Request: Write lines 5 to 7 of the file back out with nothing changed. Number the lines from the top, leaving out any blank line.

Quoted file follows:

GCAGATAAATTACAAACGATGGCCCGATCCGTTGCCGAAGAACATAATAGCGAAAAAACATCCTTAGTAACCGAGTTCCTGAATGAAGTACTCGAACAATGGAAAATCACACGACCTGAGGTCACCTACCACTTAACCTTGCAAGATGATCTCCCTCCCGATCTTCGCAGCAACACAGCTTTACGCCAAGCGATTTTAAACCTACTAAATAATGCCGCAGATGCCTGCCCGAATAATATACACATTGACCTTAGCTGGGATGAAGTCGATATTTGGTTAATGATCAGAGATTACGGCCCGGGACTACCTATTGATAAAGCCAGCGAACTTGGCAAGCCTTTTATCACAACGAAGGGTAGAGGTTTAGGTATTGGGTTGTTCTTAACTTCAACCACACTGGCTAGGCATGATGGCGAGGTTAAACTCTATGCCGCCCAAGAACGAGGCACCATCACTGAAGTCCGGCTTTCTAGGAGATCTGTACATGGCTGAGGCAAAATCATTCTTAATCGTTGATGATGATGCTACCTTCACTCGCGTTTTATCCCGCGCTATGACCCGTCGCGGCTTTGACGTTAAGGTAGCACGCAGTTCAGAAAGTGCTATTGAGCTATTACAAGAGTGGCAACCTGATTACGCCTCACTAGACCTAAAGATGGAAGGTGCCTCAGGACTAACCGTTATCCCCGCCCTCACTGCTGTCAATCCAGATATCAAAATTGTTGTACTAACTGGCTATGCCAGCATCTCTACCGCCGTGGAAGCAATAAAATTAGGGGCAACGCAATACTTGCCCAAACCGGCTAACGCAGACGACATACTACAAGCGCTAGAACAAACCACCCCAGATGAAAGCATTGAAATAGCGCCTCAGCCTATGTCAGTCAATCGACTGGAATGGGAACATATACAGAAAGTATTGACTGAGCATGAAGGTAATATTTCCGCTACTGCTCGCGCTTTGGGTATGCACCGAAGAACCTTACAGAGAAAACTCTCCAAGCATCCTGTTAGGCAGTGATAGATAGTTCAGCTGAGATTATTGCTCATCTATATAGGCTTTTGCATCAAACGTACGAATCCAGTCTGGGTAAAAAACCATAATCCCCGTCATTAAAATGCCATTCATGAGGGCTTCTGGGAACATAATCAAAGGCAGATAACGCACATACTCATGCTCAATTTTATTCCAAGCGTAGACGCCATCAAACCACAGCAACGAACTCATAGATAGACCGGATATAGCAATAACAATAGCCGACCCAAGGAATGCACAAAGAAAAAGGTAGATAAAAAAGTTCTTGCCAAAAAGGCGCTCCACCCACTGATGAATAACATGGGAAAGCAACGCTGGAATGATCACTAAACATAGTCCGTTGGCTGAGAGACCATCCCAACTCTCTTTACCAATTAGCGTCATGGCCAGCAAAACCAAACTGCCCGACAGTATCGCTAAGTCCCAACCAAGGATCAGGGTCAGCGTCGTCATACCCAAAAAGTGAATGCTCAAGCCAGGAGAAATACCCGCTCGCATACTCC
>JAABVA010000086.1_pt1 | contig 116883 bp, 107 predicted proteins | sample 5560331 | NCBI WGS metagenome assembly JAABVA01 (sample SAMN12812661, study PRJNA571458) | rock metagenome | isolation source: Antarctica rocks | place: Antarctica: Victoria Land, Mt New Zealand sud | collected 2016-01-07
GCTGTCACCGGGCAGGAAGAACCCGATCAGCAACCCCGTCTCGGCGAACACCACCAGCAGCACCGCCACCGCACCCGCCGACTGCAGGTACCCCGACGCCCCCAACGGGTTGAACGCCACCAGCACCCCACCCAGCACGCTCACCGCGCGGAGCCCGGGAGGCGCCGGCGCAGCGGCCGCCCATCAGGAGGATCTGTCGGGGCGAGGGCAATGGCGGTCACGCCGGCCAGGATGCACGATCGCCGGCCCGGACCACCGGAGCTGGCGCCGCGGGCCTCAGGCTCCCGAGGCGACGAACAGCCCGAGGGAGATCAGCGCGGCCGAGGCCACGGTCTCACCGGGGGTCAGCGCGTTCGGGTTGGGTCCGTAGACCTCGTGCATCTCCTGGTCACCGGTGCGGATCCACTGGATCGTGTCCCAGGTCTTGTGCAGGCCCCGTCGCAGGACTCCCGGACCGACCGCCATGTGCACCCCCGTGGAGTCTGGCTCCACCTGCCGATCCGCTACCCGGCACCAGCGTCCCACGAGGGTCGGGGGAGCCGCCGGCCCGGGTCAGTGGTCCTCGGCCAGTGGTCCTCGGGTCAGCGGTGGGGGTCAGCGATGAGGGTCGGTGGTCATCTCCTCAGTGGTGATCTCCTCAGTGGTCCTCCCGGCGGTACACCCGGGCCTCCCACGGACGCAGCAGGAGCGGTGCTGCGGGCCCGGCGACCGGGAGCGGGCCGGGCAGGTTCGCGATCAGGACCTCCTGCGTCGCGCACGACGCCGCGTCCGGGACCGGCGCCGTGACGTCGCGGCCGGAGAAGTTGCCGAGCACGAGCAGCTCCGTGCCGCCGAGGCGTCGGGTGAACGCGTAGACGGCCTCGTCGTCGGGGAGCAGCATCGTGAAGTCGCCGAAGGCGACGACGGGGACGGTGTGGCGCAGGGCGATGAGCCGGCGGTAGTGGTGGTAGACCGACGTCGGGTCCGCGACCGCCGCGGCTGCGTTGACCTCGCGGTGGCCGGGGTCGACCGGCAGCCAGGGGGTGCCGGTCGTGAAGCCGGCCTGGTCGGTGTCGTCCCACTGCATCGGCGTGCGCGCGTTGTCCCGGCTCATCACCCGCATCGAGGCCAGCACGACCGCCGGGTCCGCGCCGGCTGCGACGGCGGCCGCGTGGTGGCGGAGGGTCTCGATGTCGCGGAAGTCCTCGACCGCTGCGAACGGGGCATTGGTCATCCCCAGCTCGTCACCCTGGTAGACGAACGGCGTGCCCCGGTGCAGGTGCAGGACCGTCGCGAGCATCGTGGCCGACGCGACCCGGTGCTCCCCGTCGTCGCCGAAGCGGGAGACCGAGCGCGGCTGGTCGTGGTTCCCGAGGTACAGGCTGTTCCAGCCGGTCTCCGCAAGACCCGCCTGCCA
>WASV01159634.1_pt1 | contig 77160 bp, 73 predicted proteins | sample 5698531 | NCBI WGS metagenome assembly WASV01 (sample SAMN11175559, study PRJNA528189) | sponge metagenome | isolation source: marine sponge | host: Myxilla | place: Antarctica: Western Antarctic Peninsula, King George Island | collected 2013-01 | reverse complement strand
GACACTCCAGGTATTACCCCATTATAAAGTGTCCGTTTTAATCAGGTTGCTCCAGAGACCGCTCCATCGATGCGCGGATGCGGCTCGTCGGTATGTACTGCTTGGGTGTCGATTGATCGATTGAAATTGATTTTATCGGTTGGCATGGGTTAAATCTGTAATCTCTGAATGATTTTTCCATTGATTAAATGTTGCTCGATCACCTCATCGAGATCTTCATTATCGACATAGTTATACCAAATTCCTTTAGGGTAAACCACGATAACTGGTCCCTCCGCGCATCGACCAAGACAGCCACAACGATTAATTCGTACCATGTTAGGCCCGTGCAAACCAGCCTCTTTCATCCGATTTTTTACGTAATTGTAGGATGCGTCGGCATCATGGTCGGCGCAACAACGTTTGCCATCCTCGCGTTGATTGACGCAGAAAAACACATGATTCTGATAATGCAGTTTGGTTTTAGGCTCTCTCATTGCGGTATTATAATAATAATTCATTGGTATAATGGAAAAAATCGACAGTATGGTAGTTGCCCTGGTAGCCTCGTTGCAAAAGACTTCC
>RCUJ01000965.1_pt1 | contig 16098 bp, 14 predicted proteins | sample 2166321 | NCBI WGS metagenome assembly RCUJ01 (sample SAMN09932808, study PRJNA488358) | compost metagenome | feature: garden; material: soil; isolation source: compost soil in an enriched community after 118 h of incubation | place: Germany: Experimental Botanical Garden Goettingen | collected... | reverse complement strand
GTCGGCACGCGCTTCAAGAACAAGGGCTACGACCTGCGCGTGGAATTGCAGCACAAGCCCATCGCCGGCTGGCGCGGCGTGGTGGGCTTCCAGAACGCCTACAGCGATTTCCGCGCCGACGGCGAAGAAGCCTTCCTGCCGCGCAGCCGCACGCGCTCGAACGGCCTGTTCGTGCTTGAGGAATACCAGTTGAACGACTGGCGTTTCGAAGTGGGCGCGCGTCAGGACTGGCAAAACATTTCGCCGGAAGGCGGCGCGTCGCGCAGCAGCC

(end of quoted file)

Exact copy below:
GACACTCCAGGTATTACCCCATTATAAAGTGTCCGTTTTAATCAGGTTGCTCCAGAGACCGCTCCATCGATGCGCGGATGCGGCTCGTCGGTATGTACTGCTTGGGTGTCGATTGATCGATTGAAATTGATTTTATCGGTTGGCATGGGTTAAATCTGTAATCTCTGAATGATTTTTCCATTGATTAAATGTTGCTCGATCACCTCATCGAGATCTTCATTATCGACATAGTTATACCAAATTCCTTTAGGGTAAACCACGATAACTGGTCCCTCCGCGCATCGACCAAGACAGCCACAACGATTAATTCGTACCATGTTAGGCCCGTGCAAACCAGCCTCTTTCATCCGATTTTTTACGTAATTGTAGGATGCGTCGGCATCATGGTCGGCGCAACAACGTTTGCCATCCTCGCGTTGATTGACGCAGAAAAACACATGATTCTGATAATGCAGTTTGGTTTTAGGCTCTCTCATTGCGGTATTATAATAATAATTCATTGGTATAATGGAAAAAATCGACAGTATGGTAGTTGCCCTGGTAGCCTCGTTGCAAAAGACTTCC
>RCUJ01000965.1_pt1 | contig 16098 bp, 14 predicted proteins | sample 2166321 | NCBI WGS metagenome assembly RCUJ01 (sample SAMN09932808, study PRJNA488358) | compost metagenome | feature: garden; material: soil; isolation source: compost soil in an enriched community after 118 h of incubation | place: Germany: Experimental Botanical Garden Goettingen | collected... | reverse complement strand
GTCGGCACGCGCTTCAAGAACAAGGGCTACGACCTGCGCGTGGAATTGCAGCACAAGCCCATCGCCGGCTGGCGCGGCGTGGTGGGCTTCCAGAACGCCTACAGCGATTTCCGCGCCGACGGCGAAGAAGCCTTCCTGCCGCGCAGCCGCACGCGCTCGAACGGCCTGTTCGTGCTTGAGGAATACCAGTTGAACGACTGGCGTTTCGAAGTGGGCGCGCGTCAGGACTGGCAAAACATTTCGCCGGAAGGCGGCGCGTCGCGCAGCAGCC